STATE COLLEGE, Pa. – Saying he was “excited to come home,” James Franklin officially was named Saturday as the new head football coach at Penn State.
Franklin, 41, a native of Langhorne, Bucks County, who coached for the last three seasons at Vanderbilt, succeeds Bill O’Brien as the 16th football coach in Penn State history.
His hiring was made official after the compensation committee of the Penn State board of trustees voted 6-0 to approve Franklin’s contract. Terms of the agreement were expected to be announced at a news conference scheduled for 4:15 p.m. at Beaver Stadium, but CBSSports.com quoted a source as saying the deal is for six years and $27 million.
“I can't tell you how excited I am to come home,” Franklin said in a news release. “I grew up watching Penn State football and now to be at the helm of such a storied program is a tremendous honor. It's important to me to be a part of a university that strives for excellence in everything they do. When football student-athletes come to Penn State, they have a unique opportunity to receive a premium education while playing at the highest level of competition.
“I'm incredibly excited to get to know the students, alumni, and fans who have demonstrated such loyalty to the university as a whole and to the football program in particular. I've worked my way through every division of football and no other school boasts a fan base like we do.”
Franklin’s hiring ended a nine-day search by a committee chaired by athletic director Dave Joyner.
“Our primary focus was to identify someone who shared our commitment to integrity, academics and winning championships,” Joyner said in a statement. “We have found that person in James Franklin.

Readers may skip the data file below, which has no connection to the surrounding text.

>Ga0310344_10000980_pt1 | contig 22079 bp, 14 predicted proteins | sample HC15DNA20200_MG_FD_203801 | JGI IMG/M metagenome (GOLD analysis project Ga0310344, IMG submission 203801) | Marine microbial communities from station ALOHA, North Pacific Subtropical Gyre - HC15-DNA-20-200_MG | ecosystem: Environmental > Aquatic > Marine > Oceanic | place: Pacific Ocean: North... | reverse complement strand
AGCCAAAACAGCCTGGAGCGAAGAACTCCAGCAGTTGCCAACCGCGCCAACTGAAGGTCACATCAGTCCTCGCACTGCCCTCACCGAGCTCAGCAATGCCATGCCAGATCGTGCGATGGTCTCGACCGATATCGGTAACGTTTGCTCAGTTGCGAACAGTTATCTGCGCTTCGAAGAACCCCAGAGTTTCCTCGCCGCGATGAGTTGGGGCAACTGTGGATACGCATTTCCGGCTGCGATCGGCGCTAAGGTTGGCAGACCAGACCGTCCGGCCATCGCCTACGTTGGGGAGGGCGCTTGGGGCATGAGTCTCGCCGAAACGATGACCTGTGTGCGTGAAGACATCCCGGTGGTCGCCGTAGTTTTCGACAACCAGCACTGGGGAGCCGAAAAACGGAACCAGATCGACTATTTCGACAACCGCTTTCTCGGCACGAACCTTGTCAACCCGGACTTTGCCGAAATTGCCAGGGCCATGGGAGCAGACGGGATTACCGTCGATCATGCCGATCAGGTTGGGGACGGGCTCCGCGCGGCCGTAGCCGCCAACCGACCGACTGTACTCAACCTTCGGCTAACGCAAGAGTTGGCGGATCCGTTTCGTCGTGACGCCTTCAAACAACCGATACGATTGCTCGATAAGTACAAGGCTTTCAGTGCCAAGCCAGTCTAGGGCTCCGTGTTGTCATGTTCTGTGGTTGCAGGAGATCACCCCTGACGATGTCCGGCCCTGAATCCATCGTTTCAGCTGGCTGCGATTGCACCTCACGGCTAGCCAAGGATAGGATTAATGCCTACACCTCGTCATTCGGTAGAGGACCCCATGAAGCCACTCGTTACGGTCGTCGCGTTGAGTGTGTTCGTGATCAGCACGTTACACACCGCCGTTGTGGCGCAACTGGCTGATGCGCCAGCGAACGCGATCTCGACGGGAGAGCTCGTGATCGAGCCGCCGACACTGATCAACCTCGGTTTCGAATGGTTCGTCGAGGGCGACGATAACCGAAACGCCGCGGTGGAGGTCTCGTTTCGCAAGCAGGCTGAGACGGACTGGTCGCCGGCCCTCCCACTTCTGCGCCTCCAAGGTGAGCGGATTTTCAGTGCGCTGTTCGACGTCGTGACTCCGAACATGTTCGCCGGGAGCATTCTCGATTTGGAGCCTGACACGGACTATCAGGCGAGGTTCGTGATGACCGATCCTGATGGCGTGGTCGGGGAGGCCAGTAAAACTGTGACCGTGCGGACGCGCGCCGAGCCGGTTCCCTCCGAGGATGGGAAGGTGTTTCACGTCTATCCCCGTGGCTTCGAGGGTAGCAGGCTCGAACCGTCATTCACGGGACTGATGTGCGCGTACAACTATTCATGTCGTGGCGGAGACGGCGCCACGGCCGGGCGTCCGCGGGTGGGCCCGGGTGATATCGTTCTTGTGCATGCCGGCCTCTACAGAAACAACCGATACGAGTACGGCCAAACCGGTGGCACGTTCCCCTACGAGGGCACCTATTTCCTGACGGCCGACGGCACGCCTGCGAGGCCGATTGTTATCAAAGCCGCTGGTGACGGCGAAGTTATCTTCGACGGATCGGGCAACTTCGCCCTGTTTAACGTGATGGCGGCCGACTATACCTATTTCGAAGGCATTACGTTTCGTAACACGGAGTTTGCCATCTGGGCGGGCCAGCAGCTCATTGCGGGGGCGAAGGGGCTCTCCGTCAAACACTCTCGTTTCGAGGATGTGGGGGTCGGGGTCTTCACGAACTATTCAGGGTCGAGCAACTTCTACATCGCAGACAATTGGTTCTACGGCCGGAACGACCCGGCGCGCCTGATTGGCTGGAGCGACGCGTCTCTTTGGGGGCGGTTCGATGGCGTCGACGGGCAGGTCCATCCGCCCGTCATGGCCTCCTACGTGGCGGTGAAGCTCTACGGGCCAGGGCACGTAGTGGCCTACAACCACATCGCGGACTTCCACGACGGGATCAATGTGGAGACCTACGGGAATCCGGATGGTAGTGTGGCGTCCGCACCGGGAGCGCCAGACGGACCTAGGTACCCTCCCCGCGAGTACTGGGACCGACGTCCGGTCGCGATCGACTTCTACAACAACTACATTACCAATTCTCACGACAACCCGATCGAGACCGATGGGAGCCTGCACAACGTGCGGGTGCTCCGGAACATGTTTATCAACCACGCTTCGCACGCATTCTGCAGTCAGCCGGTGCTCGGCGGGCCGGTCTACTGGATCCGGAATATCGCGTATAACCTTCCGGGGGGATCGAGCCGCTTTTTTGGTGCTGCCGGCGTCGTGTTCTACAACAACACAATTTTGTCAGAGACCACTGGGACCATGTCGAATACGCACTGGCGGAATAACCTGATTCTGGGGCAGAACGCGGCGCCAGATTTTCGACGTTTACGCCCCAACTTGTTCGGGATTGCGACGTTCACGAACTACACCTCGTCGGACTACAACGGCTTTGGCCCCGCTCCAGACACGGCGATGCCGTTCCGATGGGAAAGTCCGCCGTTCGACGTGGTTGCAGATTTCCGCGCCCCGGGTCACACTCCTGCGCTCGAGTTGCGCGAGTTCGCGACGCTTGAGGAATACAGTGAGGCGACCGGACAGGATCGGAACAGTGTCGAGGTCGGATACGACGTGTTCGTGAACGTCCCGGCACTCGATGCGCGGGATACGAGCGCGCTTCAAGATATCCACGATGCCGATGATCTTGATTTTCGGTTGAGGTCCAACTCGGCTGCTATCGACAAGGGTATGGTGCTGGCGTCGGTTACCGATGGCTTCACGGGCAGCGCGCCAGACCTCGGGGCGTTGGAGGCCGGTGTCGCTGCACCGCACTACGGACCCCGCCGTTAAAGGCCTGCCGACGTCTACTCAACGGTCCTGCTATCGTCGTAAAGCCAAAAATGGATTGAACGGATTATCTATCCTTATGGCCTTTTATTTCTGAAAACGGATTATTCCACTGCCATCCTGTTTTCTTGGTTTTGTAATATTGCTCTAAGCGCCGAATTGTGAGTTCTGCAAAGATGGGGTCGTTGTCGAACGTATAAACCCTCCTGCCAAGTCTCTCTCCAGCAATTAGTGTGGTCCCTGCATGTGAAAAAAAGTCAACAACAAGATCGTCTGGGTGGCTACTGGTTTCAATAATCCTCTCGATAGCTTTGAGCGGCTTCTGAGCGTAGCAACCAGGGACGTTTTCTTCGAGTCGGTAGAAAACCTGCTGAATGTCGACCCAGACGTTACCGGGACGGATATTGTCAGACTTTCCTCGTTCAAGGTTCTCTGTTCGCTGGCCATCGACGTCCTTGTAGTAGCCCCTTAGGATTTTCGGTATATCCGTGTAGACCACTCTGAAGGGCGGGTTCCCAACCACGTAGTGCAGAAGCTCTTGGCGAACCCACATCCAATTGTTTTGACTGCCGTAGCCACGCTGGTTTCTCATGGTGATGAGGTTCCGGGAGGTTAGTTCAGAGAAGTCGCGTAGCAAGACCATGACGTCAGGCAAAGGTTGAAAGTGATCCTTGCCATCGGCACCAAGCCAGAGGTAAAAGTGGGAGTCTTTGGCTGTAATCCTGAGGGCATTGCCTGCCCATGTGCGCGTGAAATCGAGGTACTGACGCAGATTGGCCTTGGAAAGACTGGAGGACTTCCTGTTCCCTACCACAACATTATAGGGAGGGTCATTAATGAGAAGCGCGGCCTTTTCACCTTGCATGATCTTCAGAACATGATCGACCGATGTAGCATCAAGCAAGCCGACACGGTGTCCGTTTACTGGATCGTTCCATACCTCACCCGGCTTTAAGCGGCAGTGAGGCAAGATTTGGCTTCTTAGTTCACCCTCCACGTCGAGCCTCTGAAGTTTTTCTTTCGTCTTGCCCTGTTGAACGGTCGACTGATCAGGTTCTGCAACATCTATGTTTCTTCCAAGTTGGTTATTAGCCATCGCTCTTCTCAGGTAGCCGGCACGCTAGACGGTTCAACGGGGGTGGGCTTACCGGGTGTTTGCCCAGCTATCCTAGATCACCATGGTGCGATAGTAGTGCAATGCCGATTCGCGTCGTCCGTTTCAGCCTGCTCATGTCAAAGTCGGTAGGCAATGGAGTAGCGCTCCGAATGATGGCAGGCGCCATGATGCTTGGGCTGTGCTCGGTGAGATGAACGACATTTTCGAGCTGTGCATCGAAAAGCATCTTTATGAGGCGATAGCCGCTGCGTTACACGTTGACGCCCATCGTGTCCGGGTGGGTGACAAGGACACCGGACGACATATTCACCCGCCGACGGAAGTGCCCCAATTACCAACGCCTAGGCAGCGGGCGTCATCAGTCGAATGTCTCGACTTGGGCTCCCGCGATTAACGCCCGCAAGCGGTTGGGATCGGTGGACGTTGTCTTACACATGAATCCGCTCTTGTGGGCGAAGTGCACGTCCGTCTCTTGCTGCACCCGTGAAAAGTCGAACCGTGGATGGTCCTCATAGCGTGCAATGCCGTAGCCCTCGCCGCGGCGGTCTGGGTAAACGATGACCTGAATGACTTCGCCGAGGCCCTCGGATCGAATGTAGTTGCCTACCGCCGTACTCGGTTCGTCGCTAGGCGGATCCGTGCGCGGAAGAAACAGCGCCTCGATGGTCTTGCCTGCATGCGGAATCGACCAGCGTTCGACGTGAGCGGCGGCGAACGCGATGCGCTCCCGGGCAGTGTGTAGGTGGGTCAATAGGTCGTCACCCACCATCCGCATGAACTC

“Coach Franklin is a highly regarded coach and tremendous leader, but more importantly, he shares the same vision for Penn State football that we, and our fans, have for the program. His record shows that he takes great pride in the academic and athletic success of his student-athletes. We're thrilled to welcome coach Franklin to Penn State.”
At Vanderbilt, Franklin led the Commodores to back-to-back nine-win seasons for the first time in university history. He was very popular there, and Vanderbilt athletics director David Williams made a concerted effort to keep him.
In a statement, Williams said Franklin notified him Friday night that he was leaving for Penn State.
“There is no question that James Franklin’s outstanding work has helped put Vanderbilt football on the national stage,” Williams said. “We are extremely sorry to see the Franklin family leave our university and community, and we thank them and wish them the very best.”
Franklin met with Vanderbilt players Saturday morning to inform them of the move. Quarterback Patton Robinette said Franklin did not explain why he was leaving.
“He didn’t and it really doesn’t matter what he was thinking,” Robinette told the Tennessean. “It’s a business. College football is a business. He’s going to do what’s best for his family.”
Franklin, a graduate of Neshaminy High School and a star quarterback at East Stroudsburg in the early 1990s, has been described by friends as “energetic” and “passionate” and is considered an offensive-minded coach and a fine recruiter.
One of his first tasks is to address the Nittany Lions’ 2014 recruiting class and convince them to keep the commitments they made to O’Brien and his staff.
One recruit, four-star quarterback Michael O’Connor of Bradenton, Fla., had expressed doubts about early enrollment at the university next week but now says he will speak with Franklin before making a final decision, according to Blue White Illustrated.
Franklin also must persuade the doubters in the Penn State community that he did not cover up a rape incident last summer involving five players who were kicked off the team after being charged. The prosecutor in the case told the Inquirer on Thursday there was no evidence Franklin was involved “in any way whatsoever in covering it up or anything like that.”